“Maps Gallery works like an interactive, digital atlas. You can explore historic city plans, climate trends, housing affordability, shipwrecks and up-to-date evacuation routes. In addition to finding these maps through Maps Gallery, they can be viewed in Google Earth and are discoverable through major search engines.”–From the site.
Direct Link to Google Maps Gallery: http://maps.google.com/gallery/
The Chronicle of Higher Education offers this interactive map on their web site.
The Trust For Public Land offers this Conservation almanac which offers infomation on conservation activity across the United States. You can use a map of conserved lands, find information about lands being conserved in your state, search for conserved lands, create reports and export data.
“UNESCO and 32 partner institutions will launch the World Digital Library, a web site that features unique cultural materials from libraries and archives from around the world, at UNESCO Headquarters on 21 April. The site will include manuscripts, maps, rare books, films, sound recordings, and prints and photographs. It will provide unrestricted public access, free of charge, to this material.”–From UNESCO post. And the United States Library of Congress is one of the partners.
CQPolitics offers this map of the 2008 Presidential and House election results by Congressional District. If you click on any District, you will see the percentages of the vote won by Obama and McCain, and the percentages won by candidates who ran for the Congressional District seat.
Thanks to Caroline Barnett, Cordova Branch Library Manager, for passing these two sites along:
NPMS — “The National Pipeline Mapping System (NPMS) is a geographic information system (GIS) created by the U.S. Department of Transportation, Pipeline and Hazardous Materials Safety Administration (PHMSA), Office of Pipeline Safety (OPS) in cooperation with other federal and state governmental agencies and the pipeline industry. The NPMS consists of geospatial data, attribute data, public contact information, and metadata pertaining to the interstate and intrastate gas and hazardous liquid transmission pipelines, liquefied natural gas (LNG) plants, and hazardous liquid breakout tanks jurisdictional to PHMSA.”–From the website.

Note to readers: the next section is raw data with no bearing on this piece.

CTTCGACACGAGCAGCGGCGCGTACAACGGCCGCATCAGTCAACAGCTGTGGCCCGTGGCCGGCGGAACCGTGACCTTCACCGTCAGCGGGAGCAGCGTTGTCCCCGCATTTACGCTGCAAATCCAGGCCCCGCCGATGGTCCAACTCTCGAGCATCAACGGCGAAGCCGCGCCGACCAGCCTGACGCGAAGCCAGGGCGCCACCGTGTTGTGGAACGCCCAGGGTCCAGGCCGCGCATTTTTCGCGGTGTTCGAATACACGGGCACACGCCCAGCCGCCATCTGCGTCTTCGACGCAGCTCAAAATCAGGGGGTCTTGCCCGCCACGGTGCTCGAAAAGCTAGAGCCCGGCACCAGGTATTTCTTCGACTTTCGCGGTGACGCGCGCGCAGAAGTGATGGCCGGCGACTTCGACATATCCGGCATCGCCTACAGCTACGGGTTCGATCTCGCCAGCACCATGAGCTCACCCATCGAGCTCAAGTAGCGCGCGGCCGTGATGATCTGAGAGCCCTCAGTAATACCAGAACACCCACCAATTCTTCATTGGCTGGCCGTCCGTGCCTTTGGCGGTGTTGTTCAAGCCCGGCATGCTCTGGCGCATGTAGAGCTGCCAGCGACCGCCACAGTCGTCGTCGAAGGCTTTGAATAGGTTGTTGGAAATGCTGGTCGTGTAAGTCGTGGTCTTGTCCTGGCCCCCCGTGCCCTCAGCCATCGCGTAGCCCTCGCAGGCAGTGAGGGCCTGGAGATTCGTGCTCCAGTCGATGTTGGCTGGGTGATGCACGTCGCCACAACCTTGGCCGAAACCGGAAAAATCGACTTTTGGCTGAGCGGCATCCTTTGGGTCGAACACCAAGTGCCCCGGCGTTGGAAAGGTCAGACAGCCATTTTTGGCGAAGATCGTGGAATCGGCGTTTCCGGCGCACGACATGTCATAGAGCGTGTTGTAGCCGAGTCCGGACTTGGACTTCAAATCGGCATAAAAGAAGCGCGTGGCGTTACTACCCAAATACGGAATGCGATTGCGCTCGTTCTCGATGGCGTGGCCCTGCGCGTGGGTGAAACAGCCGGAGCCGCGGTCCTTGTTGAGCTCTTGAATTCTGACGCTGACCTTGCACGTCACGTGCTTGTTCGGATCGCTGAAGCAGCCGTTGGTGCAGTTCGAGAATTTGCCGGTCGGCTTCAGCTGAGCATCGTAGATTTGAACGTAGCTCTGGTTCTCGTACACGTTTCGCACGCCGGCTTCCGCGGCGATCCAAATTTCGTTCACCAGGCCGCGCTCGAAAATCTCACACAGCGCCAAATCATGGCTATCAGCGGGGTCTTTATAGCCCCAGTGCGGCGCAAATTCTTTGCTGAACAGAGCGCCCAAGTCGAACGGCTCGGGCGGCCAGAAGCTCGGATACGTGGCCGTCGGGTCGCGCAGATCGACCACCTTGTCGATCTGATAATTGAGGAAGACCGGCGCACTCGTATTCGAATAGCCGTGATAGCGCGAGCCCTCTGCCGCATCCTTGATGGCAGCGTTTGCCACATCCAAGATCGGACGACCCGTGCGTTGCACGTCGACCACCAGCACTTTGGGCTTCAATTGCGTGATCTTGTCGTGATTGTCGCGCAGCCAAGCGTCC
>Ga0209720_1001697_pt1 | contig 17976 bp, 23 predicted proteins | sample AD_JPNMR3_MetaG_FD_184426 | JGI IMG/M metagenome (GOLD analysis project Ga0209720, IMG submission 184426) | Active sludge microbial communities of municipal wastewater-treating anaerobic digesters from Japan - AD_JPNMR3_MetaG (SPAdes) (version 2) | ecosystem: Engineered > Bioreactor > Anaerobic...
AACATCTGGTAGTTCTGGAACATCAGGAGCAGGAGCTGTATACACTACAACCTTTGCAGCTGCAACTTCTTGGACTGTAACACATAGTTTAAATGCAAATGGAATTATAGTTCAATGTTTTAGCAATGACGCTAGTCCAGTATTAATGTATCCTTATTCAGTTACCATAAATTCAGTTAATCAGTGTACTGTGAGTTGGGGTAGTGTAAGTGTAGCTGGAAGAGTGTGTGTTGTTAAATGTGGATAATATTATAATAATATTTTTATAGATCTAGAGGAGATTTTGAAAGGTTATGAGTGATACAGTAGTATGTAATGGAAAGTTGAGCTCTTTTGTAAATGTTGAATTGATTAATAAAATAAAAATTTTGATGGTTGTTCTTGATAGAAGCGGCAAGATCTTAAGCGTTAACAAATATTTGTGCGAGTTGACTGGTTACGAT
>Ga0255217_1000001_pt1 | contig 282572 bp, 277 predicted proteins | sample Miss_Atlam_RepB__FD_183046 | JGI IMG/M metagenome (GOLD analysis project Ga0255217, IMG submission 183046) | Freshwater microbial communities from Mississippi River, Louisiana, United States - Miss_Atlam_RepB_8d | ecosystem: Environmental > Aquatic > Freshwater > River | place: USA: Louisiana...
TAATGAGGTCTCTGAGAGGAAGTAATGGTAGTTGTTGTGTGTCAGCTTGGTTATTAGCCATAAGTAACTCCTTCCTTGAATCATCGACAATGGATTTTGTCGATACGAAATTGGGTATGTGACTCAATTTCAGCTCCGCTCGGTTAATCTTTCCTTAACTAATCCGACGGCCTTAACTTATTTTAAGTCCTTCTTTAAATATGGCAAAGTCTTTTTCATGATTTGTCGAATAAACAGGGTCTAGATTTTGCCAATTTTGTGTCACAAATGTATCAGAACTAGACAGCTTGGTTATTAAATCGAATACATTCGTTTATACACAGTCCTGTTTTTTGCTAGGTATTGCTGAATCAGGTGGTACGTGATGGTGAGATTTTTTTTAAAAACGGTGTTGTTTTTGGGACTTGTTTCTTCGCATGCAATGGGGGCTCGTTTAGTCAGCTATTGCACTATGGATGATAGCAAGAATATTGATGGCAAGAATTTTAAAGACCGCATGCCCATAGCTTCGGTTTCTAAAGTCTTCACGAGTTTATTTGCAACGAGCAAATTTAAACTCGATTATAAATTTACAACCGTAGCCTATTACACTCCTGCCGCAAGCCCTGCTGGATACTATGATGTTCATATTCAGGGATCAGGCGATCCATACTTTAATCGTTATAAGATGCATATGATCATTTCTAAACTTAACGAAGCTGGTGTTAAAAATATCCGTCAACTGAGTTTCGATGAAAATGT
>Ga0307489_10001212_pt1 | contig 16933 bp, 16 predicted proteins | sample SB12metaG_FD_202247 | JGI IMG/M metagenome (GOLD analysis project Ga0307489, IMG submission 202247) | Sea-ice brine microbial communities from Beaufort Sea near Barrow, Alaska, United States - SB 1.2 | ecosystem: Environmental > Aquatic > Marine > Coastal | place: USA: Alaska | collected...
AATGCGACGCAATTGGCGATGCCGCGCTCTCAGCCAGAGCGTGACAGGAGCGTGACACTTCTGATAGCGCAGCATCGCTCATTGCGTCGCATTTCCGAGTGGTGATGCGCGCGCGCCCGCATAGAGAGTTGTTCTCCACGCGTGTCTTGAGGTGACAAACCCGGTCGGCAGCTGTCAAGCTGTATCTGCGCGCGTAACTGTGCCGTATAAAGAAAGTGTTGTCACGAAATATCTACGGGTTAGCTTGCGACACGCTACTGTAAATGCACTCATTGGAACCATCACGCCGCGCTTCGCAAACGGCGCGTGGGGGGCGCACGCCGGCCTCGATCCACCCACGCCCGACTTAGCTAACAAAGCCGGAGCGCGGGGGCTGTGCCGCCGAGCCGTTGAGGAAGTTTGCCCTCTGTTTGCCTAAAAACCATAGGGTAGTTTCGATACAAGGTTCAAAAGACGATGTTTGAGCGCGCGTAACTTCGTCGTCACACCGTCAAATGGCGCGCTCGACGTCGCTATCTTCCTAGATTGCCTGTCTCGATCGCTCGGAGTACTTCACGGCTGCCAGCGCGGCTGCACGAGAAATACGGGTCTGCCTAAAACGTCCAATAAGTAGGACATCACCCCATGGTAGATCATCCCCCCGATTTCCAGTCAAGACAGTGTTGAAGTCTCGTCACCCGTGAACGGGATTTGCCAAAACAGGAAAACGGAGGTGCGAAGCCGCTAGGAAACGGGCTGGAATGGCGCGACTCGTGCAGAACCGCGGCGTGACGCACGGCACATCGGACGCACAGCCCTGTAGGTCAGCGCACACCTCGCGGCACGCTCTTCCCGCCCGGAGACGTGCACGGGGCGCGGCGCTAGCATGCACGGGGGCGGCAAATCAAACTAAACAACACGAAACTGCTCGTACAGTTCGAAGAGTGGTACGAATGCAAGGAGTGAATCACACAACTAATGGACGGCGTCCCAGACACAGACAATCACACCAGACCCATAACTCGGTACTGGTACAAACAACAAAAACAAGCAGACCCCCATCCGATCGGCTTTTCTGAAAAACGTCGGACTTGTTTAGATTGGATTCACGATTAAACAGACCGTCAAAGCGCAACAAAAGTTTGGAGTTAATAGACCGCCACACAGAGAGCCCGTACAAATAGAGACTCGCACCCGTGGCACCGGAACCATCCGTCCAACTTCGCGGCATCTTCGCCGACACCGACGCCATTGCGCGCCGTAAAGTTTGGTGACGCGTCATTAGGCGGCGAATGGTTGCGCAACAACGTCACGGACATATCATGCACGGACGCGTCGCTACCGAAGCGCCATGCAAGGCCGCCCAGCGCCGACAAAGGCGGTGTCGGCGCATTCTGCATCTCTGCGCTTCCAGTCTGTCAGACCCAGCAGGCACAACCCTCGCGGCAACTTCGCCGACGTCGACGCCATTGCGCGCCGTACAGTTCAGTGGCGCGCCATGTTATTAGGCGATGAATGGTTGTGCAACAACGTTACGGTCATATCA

811 — “A new, federally-mandated national “Call Before You Dig” number, 811 was created to help protect you from unintentionally hitting underground utility lines while working on digging projects. People digging often make risky assumptions about whether or not they should get their utility lines marked due to concerns about project delays, costs and previous calls about other projects. These assumptions can be life-threatening.”– From the web site. 811 is the number you should call before beginning any digging project.
The U. S. Geological Survey offers this page with links and information on the flooding that has hit the Midwest this summer.
“ReliefWeb is the world’s leading on-line gateway to information (documents and maps) on humanitarian emergencies and disasters” and ” it provides timely, reliable and relevant information as events unfold”–From Webswite. This is the link to the maps for the disaster in Myanmar.
An online, easy-to-use map that allows you to track flood conditions in the United States.
This is a non-profit, volunteer-based organization “that is dedicated to the free use and access of public domain genealogical information”–From Website. The site uses websites to create repositories of information available to world-wide genealogical researchers. Such information as local resource addresses of county/country public record offices cemetary loctions, maps, library addresses, archive addresses and more is included on a website. A country index is included.